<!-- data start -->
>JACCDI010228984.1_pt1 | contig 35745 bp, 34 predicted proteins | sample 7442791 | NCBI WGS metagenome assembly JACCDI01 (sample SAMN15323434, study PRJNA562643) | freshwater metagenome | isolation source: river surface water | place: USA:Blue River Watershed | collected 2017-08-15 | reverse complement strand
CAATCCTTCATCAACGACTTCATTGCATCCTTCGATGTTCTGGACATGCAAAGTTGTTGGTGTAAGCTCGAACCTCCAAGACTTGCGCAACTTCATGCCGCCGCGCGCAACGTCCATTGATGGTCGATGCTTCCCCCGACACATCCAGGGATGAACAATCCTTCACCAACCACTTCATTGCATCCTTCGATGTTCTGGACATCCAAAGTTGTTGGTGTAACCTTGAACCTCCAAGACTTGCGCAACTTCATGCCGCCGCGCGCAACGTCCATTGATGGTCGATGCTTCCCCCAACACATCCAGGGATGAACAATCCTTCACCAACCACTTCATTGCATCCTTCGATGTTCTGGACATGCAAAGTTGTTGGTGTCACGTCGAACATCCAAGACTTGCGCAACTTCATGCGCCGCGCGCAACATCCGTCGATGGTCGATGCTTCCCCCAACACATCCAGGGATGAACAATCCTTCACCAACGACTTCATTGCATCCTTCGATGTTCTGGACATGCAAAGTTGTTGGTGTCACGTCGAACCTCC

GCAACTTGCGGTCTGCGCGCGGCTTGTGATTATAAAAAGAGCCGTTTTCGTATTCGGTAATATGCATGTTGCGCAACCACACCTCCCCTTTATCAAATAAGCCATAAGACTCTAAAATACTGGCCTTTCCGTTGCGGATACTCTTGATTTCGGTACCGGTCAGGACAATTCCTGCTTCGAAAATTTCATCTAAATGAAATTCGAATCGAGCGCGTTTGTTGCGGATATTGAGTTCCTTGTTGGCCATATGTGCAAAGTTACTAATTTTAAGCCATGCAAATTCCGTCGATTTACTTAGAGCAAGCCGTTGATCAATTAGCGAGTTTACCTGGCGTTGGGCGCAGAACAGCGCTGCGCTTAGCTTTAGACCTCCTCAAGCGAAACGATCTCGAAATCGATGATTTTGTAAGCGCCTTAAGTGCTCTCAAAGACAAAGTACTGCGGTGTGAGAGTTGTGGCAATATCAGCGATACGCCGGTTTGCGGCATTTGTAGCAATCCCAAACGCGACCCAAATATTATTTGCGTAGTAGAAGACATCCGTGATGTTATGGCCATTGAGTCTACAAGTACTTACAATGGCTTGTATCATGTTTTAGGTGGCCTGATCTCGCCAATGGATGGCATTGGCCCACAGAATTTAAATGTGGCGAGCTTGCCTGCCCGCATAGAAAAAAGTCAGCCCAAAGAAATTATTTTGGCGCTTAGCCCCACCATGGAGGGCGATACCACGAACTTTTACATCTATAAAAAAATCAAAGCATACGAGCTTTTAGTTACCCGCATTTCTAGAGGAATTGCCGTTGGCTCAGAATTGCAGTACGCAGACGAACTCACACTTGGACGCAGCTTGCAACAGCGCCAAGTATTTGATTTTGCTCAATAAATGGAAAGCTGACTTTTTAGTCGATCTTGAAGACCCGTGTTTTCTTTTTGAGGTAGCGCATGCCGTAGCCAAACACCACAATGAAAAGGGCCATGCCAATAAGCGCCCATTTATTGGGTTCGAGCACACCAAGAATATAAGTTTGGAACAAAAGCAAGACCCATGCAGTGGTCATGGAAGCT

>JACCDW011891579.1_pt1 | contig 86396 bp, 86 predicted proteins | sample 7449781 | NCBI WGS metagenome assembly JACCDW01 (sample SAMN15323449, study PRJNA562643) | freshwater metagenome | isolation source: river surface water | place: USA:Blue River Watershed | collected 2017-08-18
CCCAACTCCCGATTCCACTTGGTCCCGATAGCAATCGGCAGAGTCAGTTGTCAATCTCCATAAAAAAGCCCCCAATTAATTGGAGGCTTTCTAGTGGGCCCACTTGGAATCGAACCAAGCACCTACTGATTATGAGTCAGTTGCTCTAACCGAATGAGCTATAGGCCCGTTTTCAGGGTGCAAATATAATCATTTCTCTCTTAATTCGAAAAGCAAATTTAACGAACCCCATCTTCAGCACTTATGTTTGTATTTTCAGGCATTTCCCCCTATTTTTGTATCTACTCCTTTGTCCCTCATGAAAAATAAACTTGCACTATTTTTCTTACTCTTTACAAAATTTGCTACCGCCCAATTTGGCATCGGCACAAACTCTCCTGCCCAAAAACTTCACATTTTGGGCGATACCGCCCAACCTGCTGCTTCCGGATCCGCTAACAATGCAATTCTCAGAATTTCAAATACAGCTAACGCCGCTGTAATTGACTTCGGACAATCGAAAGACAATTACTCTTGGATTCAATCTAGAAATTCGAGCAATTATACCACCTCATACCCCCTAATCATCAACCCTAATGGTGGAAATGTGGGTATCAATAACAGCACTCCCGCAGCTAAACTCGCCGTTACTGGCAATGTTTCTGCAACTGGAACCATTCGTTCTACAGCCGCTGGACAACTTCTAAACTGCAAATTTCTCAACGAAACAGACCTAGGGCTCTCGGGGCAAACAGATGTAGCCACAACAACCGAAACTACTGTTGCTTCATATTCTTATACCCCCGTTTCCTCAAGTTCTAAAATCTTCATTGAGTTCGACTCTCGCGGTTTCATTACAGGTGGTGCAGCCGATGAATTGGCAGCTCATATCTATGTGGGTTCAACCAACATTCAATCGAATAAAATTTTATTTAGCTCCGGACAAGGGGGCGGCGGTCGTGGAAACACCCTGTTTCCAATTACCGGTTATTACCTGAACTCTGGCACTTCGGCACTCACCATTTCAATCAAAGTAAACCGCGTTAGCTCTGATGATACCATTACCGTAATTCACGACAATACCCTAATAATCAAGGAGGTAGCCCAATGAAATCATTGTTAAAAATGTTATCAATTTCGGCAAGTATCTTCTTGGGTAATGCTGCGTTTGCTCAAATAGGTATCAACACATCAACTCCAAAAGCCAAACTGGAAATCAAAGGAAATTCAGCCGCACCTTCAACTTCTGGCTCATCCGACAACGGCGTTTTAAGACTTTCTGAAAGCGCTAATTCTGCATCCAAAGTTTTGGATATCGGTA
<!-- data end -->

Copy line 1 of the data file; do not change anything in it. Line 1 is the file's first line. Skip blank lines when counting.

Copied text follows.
>JACCDI010228984.1_pt1 | contig 35745 bp, 34 predicted proteins | sample 7442791 | NCBI WGS metagenome assembly JACCDI01 (sample SAMN15323434, study PRJNA562643) | freshwater metagenome | isolation source: river surface water | place: USA:Blue River Watershed | collected 2017-08-15 | reverse complement strand